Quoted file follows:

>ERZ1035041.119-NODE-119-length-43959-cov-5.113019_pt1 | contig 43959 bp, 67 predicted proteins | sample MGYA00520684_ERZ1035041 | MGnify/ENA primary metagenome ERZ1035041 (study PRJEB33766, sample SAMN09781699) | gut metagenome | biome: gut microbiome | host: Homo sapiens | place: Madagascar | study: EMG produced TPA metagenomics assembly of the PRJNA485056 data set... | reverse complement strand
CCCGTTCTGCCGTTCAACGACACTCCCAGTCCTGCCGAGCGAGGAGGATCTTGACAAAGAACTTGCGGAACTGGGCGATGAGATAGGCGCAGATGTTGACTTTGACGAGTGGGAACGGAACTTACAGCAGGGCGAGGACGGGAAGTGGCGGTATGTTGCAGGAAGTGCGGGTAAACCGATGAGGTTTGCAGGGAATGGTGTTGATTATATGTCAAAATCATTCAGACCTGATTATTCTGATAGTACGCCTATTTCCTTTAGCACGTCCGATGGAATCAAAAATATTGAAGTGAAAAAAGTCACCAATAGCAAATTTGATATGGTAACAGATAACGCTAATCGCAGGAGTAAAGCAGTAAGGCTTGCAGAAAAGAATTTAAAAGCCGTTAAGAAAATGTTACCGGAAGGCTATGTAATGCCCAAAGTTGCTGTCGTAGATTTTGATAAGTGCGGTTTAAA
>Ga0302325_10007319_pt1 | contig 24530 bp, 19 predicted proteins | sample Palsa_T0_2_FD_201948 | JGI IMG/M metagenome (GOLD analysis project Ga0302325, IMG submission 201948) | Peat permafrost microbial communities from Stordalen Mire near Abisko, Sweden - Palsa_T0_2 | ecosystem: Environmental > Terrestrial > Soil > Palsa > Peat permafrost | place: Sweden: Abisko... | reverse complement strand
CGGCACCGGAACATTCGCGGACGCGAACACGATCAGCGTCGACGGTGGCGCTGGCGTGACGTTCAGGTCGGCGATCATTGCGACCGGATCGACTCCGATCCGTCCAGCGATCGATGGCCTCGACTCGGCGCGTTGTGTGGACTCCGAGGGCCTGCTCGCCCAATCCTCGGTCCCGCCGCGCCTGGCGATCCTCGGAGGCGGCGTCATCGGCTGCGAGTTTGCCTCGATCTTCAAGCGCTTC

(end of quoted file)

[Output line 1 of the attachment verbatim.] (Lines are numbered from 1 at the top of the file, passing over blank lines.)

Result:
>ERZ1035041.119-NODE-119-length-43959-cov-5.113019_pt1 | contig 43959 bp, 67 predicted proteins | sample MGYA00520684_ERZ1035041 | MGnify/ENA primary metagenome ERZ1035041 (study PRJEB33766, sample SAMN09781699) | gut metagenome | biome: gut microbiome | host: Homo sapiens | place: Madagascar | study: EMG produced TPA metagenomics assembly of the PRJNA485056 data set... | reverse complement strand